The Benefits and Drawbacks of Newborn Baby Mittens
There are so many things to learn as a new parent. Loads of everyday things become worrisome, from bath times to nail trimmings. For something so small and so delicate, baby nails are like sharp razors. As babies learn to control their movements, they wiggle and squirm all over the place. Their hands are almost always near their faces. And as a result, new popular trend is developing: baby mittens.
Why Use Baby Mitts?
Beyond looking incredibly cute, there is a reason why parents are choosing to cover their newborn’s hands. The idea behind baby mittens is to keep the razor sharp nails from harming the delicate skin on their faces. And it’s a good idea! No one wants to gaze down at their new little bundle of joy and see anything that might cause them pain or discomfort.
Baby nails grow fast, and cutting them can be a terrifying experience. Even with baby safety nail trimmers it can feel like one wrong move can cause serious harm. So it makes sense to cover up their little hands, so they can move and snuggle and explore their world without harming their sensitive skin.
Some sleep experts will recommend using cotton baby mittens for safe sleep. During the day we can keep our baby from scratching themselves but it can be harder when they are sleeping. After all, when your baby is sleeping you’re generally catching up on sleep, or household chores, or taking a minute for yourself…or your other children.
Baby mittens are sold as stand alone accessories and come in all sorts of patterns. They are also being added onto the sleeves of onesies and infant pajamas. When it comes to this popular new trend, parents have loads of options. And they’re quickly becoming the hot new accessory the way pacifier clips or hair bows once were.
Are Baby Mittens Actually Harmful?
When I had my first ultrasound, my technician explained to me that our baby’s face is actually their first “toy” while they are in the womb. It’s no wonder then, that they continue to touch and feel, and play with their face after they’ve been born.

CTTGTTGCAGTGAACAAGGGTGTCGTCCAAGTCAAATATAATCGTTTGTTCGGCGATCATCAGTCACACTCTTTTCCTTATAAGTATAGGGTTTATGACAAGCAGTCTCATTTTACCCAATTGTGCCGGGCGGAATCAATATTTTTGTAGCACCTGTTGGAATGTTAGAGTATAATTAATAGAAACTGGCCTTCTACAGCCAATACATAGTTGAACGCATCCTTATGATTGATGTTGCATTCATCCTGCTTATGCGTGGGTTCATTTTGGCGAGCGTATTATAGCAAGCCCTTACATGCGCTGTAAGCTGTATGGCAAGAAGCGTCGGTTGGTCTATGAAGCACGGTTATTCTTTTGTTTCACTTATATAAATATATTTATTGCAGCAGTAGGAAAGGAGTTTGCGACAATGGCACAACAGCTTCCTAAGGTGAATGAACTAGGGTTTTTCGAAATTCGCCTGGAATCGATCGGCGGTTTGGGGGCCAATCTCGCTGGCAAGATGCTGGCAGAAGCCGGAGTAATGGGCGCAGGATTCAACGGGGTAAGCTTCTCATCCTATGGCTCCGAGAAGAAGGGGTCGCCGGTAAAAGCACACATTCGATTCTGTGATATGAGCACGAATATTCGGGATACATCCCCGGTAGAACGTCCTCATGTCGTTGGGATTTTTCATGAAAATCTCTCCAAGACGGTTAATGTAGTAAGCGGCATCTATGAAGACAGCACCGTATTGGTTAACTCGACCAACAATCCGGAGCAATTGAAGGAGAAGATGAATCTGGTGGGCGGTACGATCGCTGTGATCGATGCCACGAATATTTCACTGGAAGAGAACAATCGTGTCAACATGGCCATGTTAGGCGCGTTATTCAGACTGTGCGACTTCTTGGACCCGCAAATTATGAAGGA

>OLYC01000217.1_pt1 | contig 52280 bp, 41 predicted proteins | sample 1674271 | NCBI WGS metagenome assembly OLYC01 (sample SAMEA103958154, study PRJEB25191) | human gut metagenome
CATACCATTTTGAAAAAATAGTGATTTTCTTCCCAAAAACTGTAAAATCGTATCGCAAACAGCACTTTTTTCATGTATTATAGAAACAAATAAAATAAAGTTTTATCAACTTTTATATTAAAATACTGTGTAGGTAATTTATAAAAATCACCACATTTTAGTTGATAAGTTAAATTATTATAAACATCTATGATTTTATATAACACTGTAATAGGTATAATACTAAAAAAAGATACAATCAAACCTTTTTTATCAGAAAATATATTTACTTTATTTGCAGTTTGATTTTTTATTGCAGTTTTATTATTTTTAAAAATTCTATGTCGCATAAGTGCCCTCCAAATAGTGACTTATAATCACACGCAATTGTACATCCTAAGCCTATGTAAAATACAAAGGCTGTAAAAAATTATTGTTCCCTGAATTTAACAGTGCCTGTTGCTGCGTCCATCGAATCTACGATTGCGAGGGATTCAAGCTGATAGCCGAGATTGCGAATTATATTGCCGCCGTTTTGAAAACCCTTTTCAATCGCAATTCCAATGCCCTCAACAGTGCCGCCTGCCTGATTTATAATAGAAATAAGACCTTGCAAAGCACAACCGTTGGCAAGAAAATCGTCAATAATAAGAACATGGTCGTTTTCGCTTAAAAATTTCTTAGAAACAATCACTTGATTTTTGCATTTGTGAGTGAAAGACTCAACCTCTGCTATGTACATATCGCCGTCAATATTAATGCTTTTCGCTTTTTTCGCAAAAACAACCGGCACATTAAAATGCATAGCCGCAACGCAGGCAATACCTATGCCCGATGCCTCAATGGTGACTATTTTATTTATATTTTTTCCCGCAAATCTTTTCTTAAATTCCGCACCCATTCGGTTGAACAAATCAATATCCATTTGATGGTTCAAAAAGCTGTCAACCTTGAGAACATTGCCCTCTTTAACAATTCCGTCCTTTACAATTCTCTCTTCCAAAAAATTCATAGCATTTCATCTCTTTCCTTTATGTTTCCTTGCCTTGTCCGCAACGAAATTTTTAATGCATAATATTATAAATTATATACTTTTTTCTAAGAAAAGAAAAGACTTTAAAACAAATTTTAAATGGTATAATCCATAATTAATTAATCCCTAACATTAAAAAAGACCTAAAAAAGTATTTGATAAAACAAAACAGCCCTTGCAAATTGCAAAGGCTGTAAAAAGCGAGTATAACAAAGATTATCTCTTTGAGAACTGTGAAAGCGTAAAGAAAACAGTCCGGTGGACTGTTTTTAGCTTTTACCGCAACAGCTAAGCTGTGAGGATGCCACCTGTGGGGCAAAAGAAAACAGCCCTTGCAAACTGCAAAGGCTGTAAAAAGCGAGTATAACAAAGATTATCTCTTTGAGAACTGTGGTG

Babies' eyesight is still developing when they are born, so much of the way they explore and take in the world around them is through other sensory input, like touch. Touch is an important learning tool and helps babies develop.
When it comes time to breastfeed, babies use their hands to help find and latch onto mom’s nipple. Watch your little one as they root around and try to find your breast the next time they are hungry. Their little hands are a big part of this experience.
By touching and feeling the world around them, and then putting their hands into their mouths, babies are actually taking in good and bad bacteria. This bacteria helps their little bodies grow and develop.
While some safe sleep experts will tout the benefits of these mittens to prevent scratching, others point out that they are a choking hazard. If the mittens come off of the baby’s hands, they can become a danger. Additionally some mittens have draw strings or other bits of decoration that can also become hazards.
When we cover our infants' hands, no matter how good or pure our intentions, we are taking away a major developmental tool. Imagine taking away your toddler’s lovely or security blanket. Close your eyes and try to explore a room you’ve never been in before. That’s essentially what putting teeny tiny mittens on your baby is doing. In trying to offer a simple, safe, and comfortable way to protect our babies, we are really depriving them and potentially causing anxiety.
But not covering their hands still leaves us with the problem of their sharp little, ever growing nails. So what are we to do? Check out this post for tips for tearless nail trimming so that you can confidently help your baby learn and grow! We’ve packed it full of helpful tips like trimming their nails during or shortly after a feeding when your baby is squirming less.
If you are worried about safe sleep, swaddling is a great alternative to mittens. It goes one step further than preventing babies from scratching their faces. Swaddling also keeps babies from startling themselves awake, resulting in better sleep.